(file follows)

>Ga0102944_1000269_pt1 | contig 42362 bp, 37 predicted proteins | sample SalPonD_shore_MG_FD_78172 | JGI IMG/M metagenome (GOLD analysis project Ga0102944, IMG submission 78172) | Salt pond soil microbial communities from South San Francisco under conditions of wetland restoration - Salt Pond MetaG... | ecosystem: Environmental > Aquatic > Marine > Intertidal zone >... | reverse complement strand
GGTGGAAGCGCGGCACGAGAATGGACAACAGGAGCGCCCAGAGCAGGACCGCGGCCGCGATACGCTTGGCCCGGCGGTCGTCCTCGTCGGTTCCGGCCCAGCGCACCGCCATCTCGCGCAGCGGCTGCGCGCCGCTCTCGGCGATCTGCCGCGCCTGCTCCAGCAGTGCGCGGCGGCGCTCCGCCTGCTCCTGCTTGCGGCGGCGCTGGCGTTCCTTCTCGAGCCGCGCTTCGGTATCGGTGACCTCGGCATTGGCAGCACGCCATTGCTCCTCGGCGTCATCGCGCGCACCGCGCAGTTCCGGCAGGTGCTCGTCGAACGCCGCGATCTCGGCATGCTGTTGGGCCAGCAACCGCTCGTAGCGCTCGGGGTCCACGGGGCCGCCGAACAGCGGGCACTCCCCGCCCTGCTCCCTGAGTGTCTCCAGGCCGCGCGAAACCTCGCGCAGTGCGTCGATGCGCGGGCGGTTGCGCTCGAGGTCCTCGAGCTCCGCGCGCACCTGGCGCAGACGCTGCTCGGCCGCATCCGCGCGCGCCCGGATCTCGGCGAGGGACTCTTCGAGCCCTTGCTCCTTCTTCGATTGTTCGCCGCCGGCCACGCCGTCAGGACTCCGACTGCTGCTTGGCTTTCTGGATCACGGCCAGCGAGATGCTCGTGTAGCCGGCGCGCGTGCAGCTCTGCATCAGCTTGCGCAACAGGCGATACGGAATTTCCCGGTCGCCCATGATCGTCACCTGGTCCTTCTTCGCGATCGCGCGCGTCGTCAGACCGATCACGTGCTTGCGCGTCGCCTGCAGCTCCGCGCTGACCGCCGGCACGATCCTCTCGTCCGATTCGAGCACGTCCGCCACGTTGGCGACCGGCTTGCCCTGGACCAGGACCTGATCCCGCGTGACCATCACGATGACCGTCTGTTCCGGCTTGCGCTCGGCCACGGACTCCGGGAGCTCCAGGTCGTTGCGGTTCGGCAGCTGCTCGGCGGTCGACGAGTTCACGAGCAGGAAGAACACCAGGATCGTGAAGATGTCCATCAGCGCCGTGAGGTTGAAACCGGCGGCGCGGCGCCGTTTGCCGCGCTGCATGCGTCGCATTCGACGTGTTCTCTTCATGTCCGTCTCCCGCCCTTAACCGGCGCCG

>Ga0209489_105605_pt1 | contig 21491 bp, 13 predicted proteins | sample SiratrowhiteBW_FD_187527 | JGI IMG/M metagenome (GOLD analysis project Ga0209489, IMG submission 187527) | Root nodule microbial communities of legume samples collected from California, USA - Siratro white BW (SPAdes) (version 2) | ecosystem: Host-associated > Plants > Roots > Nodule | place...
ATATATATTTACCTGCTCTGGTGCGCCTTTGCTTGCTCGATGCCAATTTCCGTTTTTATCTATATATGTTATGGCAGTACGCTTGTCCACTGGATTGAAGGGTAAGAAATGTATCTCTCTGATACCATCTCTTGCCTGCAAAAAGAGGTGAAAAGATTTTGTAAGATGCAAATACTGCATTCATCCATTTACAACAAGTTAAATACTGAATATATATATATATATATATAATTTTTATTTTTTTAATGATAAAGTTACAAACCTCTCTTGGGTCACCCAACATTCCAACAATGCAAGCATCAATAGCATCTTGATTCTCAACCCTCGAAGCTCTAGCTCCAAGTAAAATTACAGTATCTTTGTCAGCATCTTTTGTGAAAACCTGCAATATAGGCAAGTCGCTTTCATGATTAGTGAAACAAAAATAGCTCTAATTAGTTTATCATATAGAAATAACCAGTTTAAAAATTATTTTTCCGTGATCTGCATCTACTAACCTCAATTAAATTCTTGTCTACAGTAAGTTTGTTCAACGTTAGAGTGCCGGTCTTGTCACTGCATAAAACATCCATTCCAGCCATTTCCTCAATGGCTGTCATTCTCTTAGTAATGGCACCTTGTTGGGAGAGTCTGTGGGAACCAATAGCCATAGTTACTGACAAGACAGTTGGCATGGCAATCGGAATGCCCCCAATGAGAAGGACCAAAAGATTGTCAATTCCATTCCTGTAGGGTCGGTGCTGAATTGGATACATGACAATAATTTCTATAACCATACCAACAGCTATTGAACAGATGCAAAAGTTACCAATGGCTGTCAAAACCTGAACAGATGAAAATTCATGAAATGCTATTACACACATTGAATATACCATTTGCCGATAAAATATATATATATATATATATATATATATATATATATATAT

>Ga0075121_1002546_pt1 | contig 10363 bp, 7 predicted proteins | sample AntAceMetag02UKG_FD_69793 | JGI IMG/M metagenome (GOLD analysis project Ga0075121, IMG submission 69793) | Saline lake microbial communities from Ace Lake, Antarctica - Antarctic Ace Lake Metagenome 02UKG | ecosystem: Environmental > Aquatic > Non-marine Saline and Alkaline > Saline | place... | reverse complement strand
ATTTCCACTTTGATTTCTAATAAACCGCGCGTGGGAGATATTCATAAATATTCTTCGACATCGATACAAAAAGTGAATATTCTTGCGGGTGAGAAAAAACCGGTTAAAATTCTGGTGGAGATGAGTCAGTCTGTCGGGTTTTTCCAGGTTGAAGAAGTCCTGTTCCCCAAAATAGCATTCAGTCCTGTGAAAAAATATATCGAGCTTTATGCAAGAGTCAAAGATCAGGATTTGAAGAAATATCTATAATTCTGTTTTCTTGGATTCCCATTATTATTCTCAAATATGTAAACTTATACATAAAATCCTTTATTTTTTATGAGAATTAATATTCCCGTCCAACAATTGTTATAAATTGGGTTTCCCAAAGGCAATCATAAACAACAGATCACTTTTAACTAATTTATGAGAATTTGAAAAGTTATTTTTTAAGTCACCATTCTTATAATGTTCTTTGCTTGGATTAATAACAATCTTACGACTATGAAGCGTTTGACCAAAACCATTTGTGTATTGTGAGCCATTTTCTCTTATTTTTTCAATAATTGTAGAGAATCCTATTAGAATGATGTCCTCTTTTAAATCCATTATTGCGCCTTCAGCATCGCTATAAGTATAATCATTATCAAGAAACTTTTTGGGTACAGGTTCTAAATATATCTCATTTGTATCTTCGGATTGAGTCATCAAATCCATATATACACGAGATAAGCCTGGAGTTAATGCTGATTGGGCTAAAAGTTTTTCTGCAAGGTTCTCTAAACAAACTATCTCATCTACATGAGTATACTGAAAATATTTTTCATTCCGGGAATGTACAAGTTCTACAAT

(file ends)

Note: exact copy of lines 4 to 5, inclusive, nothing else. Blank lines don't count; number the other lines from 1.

ATATATATTTACCTGCTCTGGTGCGCCTTTGCTTGCTCGATGCCAATTTCCGTTTTTATCTATATATGTTATGGCAGTACGCTTGTCCACTGGATTGAAGGGTAAGAAATGTATCTCTCTGATACCATCTCTTGCCTGCAAAAAGAGGTGAAAAGATTTTGTAAGATGCAAATACTGCATTCATCCATTTACAACAAGTTAAATACTGAATATATATATATATATATATAATTTTTATTTTTTTAATGATAAAGTTACAAACCTCTCTTGGGTCACCCAACATTCCAACAATGCAAGCATCAATAGCATCTTGATTCTCAACCCTCGAAGCTCTAGCTCCAAGTAAAATTACAGTATCTTTGTCAGCATCTTTTGTGAAAACCTGCAATATAGGCAAGTCGCTTTCATGATTAGTGAAACAAAAATAGCTCTAATTAGTTTATCATATAGAAATAACCAGTTTAAAAATTATTTTTCCGTGATCTGCATCTACTAACCTCAATTAAATTCTTGTCTACAGTAAGTTTGTTCAACGTTAGAGTGCCGGTCTTGTCACTGCATAAAACATCCATTCCAGCCATTTCCTCAATGGCTGTCATTCTCTTAGTAATGGCACCTTGTTGGGAGAGTCTGTGGGAACCAATAGCCATAGTTACTGACAAGACAGTTGGCATGGCAATCGGAATGCCCCCAATGAGAAGGACCAAAAGATTGTCAATTCCATTCCTGTAGGGTCGGTGCTGAATTGGATACATGACAATAATTTCTATAACCATACCAACAGCTATTGAACAGATGCAAAAGTTACCAATGGCTGTCAAAACCTGAACAGATGAAAATTCATGAAATGCTATTACACACATTGAATATACCATTTGCCGATAAAATATATATATATATATATATATATATATATATATATATAT

>Ga0075121_1002546_pt1 | contig 10363 bp, 7 predicted proteins | sample AntAceMetag02UKG_FD_69793 | JGI IMG/M metagenome (GOLD analysis project Ga0075121, IMG submission 69793) | Saline lake microbial communities from Ace Lake, Antarctica - Antarctic Ace Lake Metagenome 02UKG | ecosystem: Environmental > Aquatic > Non-marine Saline and Alkaline > Saline | place... | reverse complement strand